“That’s incredibly ambitious, but we believe this down-payment must be made in order to combat climate change and keep our most vulnerable eco-systems from facing extinction,” the Earth Day Network says.


4. The Historic Paris Climate Change Agreement Will be Signed by 120 Nations on Earth Day 2016

Bianca Cortinas pulls a train made of six pack plastic straps during a public demonstration in honor of Earth Day April 22, 2014 at the Globe at Columbus Circle in New York. Designer Tatiana Pages created the train to illustrate a net of garbage to make an environmental statement, take action, inspire creativity and bring awareness to the need for environmental stewardship.  (Getty)

Bianca Cortinas pulls a train made of six pack plastic straps during a public demonstration in honor of Earth Day April 22, 2014 at the Globe at Columbus Circle in New York. Designer Tatiana Pages created the train to illustrate a net of garbage to make an environmental statement, take action, inspire creativity and bring awareness to the need for environmental stewardship. (Getty)

This year’s Earth Day will be marked by the signing of the historic Paris Agreement that came out of the United Nations Framework Convention on Climate Change in December 2015. The United States is among 120 countries set to sign the agreement.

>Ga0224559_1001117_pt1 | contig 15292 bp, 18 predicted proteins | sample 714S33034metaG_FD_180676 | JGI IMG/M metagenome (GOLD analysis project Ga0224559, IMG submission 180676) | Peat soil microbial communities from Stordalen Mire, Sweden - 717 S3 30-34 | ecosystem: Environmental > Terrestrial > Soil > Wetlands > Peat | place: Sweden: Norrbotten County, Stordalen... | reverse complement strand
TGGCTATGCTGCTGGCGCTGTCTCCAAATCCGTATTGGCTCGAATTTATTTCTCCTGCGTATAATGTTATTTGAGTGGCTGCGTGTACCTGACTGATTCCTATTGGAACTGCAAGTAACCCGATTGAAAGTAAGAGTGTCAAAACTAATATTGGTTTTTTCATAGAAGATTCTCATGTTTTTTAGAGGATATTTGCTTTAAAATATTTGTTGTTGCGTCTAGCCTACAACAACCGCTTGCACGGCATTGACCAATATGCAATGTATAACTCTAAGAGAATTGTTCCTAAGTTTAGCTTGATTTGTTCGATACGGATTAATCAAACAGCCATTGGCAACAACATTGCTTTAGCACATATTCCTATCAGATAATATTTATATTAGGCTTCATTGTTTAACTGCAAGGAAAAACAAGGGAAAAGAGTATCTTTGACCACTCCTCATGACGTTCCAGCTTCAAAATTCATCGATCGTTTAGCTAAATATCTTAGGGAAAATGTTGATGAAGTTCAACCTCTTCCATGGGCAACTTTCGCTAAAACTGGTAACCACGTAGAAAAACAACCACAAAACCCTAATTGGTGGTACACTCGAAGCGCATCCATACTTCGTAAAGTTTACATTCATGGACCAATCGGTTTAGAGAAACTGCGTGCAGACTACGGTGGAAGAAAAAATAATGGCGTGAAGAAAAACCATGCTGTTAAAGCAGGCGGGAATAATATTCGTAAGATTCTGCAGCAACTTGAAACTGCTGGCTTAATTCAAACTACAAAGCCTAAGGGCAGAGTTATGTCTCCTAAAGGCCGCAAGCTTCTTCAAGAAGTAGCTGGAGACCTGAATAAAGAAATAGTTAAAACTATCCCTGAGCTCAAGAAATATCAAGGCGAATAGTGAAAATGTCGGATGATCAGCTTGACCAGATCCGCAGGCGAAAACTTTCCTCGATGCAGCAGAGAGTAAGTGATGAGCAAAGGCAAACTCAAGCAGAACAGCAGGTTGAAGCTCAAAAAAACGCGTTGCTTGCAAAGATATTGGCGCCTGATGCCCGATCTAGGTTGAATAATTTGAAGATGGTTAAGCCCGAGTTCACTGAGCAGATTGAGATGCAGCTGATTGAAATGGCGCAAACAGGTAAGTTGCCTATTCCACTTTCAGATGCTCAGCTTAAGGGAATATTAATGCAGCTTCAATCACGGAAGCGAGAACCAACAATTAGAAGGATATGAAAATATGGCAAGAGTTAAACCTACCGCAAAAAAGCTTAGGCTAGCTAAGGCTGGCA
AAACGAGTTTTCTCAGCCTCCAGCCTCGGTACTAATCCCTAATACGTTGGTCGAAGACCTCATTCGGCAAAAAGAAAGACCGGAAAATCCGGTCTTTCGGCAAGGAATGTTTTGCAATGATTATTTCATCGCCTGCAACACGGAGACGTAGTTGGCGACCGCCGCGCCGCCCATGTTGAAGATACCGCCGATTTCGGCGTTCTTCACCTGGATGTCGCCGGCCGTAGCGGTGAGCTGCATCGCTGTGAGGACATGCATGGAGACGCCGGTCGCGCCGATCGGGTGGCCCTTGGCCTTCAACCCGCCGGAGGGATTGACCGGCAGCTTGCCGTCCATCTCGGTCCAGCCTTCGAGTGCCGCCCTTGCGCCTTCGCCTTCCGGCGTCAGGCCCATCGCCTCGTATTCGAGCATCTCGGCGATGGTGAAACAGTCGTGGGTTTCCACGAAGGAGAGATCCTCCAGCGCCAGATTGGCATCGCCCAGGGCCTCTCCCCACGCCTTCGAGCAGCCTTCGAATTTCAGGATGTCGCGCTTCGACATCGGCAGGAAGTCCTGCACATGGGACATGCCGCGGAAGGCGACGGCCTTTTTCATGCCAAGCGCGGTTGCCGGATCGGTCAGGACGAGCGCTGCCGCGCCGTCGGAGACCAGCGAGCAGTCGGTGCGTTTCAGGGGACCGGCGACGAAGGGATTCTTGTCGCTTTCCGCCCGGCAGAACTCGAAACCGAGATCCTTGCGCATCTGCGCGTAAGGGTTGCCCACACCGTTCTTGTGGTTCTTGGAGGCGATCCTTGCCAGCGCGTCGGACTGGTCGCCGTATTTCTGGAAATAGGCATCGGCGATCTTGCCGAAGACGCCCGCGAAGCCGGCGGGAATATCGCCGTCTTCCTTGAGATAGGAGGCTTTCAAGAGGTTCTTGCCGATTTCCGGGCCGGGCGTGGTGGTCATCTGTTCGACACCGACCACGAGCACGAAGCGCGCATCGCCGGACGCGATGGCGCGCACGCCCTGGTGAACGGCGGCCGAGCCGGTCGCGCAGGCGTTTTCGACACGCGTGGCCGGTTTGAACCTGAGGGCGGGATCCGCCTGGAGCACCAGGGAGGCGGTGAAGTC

“We have no higher priority this year than to make sure the United States, China, India, the EU, and all the largest CO2 emitters sign the Paris Agreement. EDN has launched a petition calling on world leaders – including President Obama — to show leadership .We need to prove that what happened in Paris last December was not all talk. We need to take action,” Earth Day Network President Kathleen Rogers said in a statement. “Signing the Paris Agreement this Earth Day at the United Nations is just the beginning. That, coupled with our global activities, will make this the largest, most significant Earth Day in years. And it’s the perfect start in our countdown to Earth Day 2020, our 50th!”